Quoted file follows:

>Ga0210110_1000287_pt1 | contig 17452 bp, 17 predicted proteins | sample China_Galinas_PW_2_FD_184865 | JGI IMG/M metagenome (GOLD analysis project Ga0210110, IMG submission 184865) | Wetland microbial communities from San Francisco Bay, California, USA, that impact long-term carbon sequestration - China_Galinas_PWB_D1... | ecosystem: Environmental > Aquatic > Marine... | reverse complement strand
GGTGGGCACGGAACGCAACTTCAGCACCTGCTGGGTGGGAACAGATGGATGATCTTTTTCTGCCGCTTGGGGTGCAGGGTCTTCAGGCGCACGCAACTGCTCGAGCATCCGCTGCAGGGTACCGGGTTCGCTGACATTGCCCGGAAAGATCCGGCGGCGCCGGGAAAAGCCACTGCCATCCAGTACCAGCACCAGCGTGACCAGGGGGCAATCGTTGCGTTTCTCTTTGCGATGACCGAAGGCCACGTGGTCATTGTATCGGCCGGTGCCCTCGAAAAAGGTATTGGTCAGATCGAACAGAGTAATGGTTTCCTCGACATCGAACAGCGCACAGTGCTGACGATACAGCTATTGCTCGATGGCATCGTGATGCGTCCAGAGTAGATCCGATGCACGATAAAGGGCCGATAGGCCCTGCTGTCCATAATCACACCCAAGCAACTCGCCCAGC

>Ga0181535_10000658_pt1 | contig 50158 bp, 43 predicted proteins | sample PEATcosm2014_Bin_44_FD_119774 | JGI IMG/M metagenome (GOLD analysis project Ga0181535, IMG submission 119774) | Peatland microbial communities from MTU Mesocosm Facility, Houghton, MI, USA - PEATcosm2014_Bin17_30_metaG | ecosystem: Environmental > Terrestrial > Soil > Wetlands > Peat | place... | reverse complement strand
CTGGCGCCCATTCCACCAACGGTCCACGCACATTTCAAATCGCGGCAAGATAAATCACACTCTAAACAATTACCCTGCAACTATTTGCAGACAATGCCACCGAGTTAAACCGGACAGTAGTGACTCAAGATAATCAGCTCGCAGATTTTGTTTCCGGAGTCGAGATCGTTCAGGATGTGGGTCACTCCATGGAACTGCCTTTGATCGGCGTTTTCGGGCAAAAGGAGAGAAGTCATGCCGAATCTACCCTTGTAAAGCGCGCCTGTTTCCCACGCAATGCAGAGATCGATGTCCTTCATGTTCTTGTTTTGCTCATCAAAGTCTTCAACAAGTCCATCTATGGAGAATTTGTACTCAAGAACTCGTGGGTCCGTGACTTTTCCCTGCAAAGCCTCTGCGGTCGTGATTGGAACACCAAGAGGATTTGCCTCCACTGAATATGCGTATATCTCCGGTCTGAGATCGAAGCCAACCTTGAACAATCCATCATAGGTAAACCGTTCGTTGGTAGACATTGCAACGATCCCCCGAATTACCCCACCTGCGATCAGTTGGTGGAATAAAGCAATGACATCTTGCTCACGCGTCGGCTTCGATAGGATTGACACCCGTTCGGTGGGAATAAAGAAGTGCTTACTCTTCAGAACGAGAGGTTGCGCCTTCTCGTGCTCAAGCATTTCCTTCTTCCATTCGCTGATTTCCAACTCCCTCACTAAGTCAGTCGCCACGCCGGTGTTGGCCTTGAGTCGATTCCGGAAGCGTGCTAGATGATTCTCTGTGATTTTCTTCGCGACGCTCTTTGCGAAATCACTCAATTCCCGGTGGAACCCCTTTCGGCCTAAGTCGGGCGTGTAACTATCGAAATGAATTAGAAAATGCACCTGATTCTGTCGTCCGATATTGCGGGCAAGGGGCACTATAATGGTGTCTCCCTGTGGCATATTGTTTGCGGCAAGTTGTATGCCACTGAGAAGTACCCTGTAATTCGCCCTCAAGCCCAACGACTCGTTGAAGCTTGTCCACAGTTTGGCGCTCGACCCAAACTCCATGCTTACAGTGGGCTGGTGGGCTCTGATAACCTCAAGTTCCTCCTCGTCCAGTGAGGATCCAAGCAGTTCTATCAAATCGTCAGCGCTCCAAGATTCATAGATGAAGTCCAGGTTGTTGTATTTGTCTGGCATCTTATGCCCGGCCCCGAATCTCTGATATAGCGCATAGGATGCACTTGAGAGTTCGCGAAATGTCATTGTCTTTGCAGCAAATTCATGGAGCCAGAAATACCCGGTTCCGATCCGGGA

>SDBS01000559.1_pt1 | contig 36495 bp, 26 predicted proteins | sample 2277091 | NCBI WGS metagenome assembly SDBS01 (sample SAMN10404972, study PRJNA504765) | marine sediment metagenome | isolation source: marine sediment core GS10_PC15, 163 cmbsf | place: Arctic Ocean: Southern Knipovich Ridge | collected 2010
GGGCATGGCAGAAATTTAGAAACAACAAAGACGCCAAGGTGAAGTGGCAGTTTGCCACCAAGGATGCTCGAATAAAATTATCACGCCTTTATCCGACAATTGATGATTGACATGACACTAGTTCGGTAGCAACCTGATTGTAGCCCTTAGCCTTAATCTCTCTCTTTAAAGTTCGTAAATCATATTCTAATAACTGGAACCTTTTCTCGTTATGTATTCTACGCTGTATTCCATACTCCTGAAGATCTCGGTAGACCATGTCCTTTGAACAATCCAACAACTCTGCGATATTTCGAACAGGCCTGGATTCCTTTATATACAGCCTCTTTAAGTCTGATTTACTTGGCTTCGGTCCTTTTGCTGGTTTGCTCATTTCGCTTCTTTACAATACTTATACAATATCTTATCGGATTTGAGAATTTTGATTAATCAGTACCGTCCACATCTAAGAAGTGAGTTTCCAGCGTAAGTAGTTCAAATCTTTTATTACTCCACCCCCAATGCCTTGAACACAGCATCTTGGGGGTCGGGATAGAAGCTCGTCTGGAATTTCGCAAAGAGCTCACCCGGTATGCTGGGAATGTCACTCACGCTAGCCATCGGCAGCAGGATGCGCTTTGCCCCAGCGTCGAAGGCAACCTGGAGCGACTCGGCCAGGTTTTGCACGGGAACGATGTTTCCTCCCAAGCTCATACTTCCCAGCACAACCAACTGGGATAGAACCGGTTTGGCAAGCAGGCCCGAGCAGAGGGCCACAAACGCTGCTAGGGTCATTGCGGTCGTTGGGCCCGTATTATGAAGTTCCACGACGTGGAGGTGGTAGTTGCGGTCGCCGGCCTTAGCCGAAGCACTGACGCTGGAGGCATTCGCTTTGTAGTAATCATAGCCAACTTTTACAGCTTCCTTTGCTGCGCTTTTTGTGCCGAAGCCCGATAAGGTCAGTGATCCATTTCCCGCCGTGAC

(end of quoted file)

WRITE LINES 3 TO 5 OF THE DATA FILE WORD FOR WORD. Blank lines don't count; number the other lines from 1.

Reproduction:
>Ga0181535_10000658_pt1 | contig 50158 bp, 43 predicted proteins | sample PEATcosm2014_Bin_44_FD_119774 | JGI IMG/M metagenome (GOLD analysis project Ga0181535, IMG submission 119774) | Peatland microbial communities from MTU Mesocosm Facility, Houghton, MI, USA - PEATcosm2014_Bin17_30_metaG | ecosystem: Environmental > Terrestrial > Soil > Wetlands > Peat | place... | reverse complement strand
CTGGCGCCCATTCCACCAACGGTCCACGCACATTTCAAATCGCGGCAAGATAAATCACACTCTAAACAATTACCCTGCAACTATTTGCAGACAATGCCACCGAGTTAAACCGGACAGTAGTGACTCAAGATAATCAGCTCGCAGATTTTGTTTCCGGAGTCGAGATCGTTCAGGATGTGGGTCACTCCATGGAACTGCCTTTGATCGGCGTTTTCGGGCAAAAGGAGAGAAGTCATGCCGAATCTACCCTTGTAAAGCGCGCCTGTTTCCCACGCAATGCAGAGATCGATGTCCTTCATGTTCTTGTTTTGCTCATCAAAGTCTTCAACAAGTCCATCTATGGAGAATTTGTACTCAAGAACTCGTGGGTCCGTGACTTTTCCCTGCAAAGCCTCTGCGGTCGTGATTGGAACACCAAGAGGATTTGCCTCCACTGAATATGCGTATATCTCCGGTCTGAGATCGAAGCCAACCTTGAACAATCCATCATAGGTAAACCGTTCGTTGGTAGACATTGCAACGATCCCCCGAATTACCCCACCTGCGATCAGTTGGTGGAATAAAGCAATGACATCTTGCTCACGCGTCGGCTTCGATAGGATTGACACCCGTTCGGTGGGAATAAAGAAGTGCTTACTCTTCAGAACGAGAGGTTGCGCCTTCTCGTGCTCAAGCATTTCCTTCTTCCATTCGCTGATTTCCAACTCCCTCACTAAGTCAGTCGCCACGCCGGTGTTGGCCTTGAGTCGATTCCGGAAGCGTGCTAGATGATTCTCTGTGATTTTCTTCGCGACGCTCTTTGCGAAATCACTCAATTCCCGGTGGAACCCCTTTCGGCCTAAGTCGGGCGTGTAACTATCGAAATGAATTAGAAAATGCACCTGATTCTGTCGTCCGATATTGCGGGCAAGGGGCACTATAATGGTGTCTCCCTGTGGCATATTGTTTGCGGCAAGTTGTATGCCACTGAGAAGTACCCTGTAATTCGCCCTCAAGCCCAACGACTCGTTGAAGCTTGTCCACAGTTTGGCGCTCGACCCAAACTCCATGCTTACAGTGGGCTGGTGGGCTCTGATAACCTCAAGTTCCTCCTCGTCCAGTGAGGATCCAAGCAGTTCTATCAAATCGTCAGCGCTCCAAGATTCATAGATGAAGTCCAGGTTGTTGTATTTGTCTGGCATCTTATGCCCGGCCCCGAATCTCTGATATAGCGCATAGGATGCACTTGAGAGTTCGCGAAATGTCATTGTCTTTGCAGCAAATTCATGGAGCCAGAAATACCCGGTTCCGATCCGGGA

>SDBS01000559.1_pt1 | contig 36495 bp, 26 predicted proteins | sample 2277091 | NCBI WGS metagenome assembly SDBS01 (sample SAMN10404972, study PRJNA504765) | marine sediment metagenome | isolation source: marine sediment core GS10_PC15, 163 cmbsf | place: Arctic Ocean: Southern Knipovich Ridge | collected 2010